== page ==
“The Neighborhood Gardener” is the monthly e-newsletter from the UF/IFAS Florida Master Gardener Volunteer Program.
If you’re curious about citrus but don’t know where to start, then kumquat is the perfect tree to begin with. It’s praised for its frost tolerance and low maintenance once established. Kumquat produces tiny, tangy fruits that can be consumed skin and all. It also has ornamental value, especially if you plant one of the variegated varieties, such as ‘Centennial’. Read more about the citrus so popular it has its own festival.
With spring gardens on the horizon, now is a good time to test your soil! As of February 15, 2023 you will have two options for soil testing. The UF/IFAS Soil Testing Laboratory is still open for testing as usual, but now there is another option called SoilKit®. Both are based on the same science, but the new one is designed to be especially user-friendly with results that are easy to understand. Read more about your options and learn how to take an accurate soil sample.
Beets are highly nutritious vegetables that are easy to grow. From the ground up they look exactly like Swiss chard, but underground they also produce a tasty taproot. But like Swiss chard, you can eat beef leaves as well; some varieties, like ‘Bull’s Blood’, are popular for their deep red foliage. If you want something different from the classic red or purple beets, try planting a golden variety. Learn more about growing beets.
I was fortunate enough to attend the Tropical Plant Industry Expo (TPIE) last month in Tampa, Florida. This trade show has been going on for the last 50 years thanks to the hard work and creativity of the nursery industry and their professional association, FNGLA. As a kickoff speaker they brought in trends analyst Christine Borland from Amsterdam. She shared her take on new ideas and cultural trends for 2023. Read on to learn what’s trending in the garden (and home).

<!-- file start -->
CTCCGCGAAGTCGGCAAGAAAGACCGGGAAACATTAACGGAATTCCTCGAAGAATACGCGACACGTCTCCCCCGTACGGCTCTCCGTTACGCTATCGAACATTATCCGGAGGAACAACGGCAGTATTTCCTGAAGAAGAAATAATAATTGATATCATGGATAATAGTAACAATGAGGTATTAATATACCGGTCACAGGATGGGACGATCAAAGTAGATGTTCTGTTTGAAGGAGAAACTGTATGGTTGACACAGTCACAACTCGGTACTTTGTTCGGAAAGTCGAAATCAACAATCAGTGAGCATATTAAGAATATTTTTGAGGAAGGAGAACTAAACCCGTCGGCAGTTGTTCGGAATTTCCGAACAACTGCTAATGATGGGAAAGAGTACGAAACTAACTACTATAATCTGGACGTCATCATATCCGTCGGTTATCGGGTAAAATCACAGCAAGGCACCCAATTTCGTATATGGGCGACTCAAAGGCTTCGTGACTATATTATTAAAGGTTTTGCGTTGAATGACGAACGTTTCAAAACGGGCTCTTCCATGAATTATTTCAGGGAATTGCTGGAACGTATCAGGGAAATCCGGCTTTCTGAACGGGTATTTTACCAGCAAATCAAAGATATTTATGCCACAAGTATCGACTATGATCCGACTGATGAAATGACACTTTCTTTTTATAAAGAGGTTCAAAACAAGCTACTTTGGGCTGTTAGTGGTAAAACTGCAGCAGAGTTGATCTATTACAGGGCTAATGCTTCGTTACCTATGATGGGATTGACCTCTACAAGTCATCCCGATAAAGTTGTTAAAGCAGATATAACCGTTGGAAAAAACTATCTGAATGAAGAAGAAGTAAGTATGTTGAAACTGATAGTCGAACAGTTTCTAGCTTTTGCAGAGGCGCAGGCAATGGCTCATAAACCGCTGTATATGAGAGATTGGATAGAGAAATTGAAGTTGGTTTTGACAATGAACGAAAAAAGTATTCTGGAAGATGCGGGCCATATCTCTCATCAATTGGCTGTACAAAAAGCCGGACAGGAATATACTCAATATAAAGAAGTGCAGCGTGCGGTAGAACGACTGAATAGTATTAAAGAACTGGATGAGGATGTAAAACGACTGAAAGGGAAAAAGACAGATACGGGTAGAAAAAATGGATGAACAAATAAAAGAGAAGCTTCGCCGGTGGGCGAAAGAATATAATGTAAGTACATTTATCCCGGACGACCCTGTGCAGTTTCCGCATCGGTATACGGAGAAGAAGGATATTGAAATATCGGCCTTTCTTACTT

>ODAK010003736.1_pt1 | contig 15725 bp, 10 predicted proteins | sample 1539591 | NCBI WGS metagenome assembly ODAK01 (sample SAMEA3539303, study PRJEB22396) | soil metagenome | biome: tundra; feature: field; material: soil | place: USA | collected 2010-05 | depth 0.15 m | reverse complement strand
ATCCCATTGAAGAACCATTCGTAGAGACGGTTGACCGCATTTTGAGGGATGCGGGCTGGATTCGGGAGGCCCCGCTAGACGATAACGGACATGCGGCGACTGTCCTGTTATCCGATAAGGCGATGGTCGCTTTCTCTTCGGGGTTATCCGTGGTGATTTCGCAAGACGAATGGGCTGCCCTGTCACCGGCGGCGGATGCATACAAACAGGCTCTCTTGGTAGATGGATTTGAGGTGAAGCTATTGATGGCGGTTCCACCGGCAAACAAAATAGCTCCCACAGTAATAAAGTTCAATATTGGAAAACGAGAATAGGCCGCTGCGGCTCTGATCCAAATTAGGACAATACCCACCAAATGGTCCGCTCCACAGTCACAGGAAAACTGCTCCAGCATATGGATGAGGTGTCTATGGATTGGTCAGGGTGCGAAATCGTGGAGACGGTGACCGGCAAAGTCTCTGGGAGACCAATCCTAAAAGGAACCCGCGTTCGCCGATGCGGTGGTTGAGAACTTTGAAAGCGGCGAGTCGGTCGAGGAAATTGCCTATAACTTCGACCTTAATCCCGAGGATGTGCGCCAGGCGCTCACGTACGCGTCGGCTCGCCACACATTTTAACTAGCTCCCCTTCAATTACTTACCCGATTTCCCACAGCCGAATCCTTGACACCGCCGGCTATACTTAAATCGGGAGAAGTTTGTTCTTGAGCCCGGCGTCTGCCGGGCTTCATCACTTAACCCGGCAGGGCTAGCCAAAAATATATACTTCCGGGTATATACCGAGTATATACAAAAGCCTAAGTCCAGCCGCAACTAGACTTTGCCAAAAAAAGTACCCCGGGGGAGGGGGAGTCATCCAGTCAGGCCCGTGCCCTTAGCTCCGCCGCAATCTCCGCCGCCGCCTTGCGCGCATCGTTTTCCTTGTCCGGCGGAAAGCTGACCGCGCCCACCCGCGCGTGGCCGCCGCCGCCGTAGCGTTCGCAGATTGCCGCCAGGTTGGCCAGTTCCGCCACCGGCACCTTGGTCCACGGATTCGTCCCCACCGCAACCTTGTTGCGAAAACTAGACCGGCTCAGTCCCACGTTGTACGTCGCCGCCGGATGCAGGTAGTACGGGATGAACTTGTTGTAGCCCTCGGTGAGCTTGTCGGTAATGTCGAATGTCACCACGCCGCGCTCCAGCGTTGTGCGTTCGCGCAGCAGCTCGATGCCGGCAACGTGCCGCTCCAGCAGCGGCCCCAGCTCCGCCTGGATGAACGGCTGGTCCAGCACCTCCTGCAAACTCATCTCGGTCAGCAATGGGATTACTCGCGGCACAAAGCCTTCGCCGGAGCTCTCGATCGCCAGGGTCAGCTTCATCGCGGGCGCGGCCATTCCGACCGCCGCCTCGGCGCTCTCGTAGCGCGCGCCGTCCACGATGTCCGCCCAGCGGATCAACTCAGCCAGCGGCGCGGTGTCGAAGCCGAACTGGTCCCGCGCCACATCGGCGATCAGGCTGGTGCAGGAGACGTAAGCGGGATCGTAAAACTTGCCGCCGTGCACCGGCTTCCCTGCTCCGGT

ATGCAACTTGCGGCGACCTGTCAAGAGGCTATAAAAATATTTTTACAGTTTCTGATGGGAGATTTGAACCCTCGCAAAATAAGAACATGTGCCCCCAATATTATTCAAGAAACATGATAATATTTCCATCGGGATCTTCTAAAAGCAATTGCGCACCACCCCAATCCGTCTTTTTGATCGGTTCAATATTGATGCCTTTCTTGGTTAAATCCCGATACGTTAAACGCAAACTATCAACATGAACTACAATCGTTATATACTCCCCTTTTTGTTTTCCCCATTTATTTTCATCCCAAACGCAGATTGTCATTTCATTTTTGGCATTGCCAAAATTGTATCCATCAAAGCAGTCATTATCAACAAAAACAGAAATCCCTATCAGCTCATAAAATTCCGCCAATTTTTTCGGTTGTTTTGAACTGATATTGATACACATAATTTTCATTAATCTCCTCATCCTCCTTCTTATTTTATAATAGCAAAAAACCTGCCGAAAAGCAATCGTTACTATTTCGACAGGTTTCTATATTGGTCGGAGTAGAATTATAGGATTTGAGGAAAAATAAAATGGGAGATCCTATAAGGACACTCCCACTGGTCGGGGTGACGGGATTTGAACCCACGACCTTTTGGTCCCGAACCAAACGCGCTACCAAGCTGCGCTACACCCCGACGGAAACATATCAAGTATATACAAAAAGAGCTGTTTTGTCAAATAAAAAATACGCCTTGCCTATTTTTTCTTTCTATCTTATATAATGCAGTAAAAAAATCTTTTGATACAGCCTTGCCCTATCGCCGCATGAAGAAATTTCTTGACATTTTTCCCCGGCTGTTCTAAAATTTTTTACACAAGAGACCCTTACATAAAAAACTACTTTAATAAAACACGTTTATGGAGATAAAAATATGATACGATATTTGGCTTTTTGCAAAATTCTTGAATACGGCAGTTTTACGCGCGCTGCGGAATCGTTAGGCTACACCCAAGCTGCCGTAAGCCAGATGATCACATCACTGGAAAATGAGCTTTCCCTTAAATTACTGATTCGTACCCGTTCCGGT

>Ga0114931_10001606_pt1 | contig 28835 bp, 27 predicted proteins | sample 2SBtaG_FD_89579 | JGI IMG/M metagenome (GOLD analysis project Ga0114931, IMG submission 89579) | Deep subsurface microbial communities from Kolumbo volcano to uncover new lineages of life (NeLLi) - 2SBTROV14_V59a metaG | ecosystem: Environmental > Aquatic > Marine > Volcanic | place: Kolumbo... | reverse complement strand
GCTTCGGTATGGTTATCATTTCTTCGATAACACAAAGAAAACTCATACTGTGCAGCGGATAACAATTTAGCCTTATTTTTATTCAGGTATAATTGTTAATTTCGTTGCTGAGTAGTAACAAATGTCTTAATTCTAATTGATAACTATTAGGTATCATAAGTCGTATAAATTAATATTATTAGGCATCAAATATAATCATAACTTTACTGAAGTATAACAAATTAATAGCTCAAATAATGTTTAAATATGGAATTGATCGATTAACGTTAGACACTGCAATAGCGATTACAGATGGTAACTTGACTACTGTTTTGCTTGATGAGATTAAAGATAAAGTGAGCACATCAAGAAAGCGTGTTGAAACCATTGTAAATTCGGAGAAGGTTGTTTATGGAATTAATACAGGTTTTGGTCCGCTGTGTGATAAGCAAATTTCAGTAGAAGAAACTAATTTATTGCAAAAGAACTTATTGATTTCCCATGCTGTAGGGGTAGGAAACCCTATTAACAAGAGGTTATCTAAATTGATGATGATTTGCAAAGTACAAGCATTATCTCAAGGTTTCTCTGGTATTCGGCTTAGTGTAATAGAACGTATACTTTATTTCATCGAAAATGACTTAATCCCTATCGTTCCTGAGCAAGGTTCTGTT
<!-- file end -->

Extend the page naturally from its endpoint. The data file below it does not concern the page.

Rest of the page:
Golden dewdrop is an evergreen shrub or small tree that makes an exciting backdrop or privacy barrier. It sports bright green foliage, tubular flowers that come in a range of colors, and striking yellow fruits that hang from the plant like densely clustered strands of pearls. Plus, it also attracts birds and butterflies to your yard. Golden dewdrop grows to a maximum height of eight to 15 feet and is hardy in USDA zones 9B through 11. Learn more about Duranta erecta.
Plant annuals that thrive in Florida’s mild winter, like dianthus, impatiens, and dusty miller. Vegetable gardening is in full swing in North and Central Florida, and there’s still time to plant in South Florida. Prune roses this month to remove damaged canes and improve the overall form. After pruning, fertilize and apply a fresh layer of mulch. Blooming will begin 8–9 weeks after pruning.
For more month-by-month gardening tips, check out the Florida Gardening Calendar. Three different editions of the calendar provide specific tips for each of Florida’s gardening regions—North, Central, and South.
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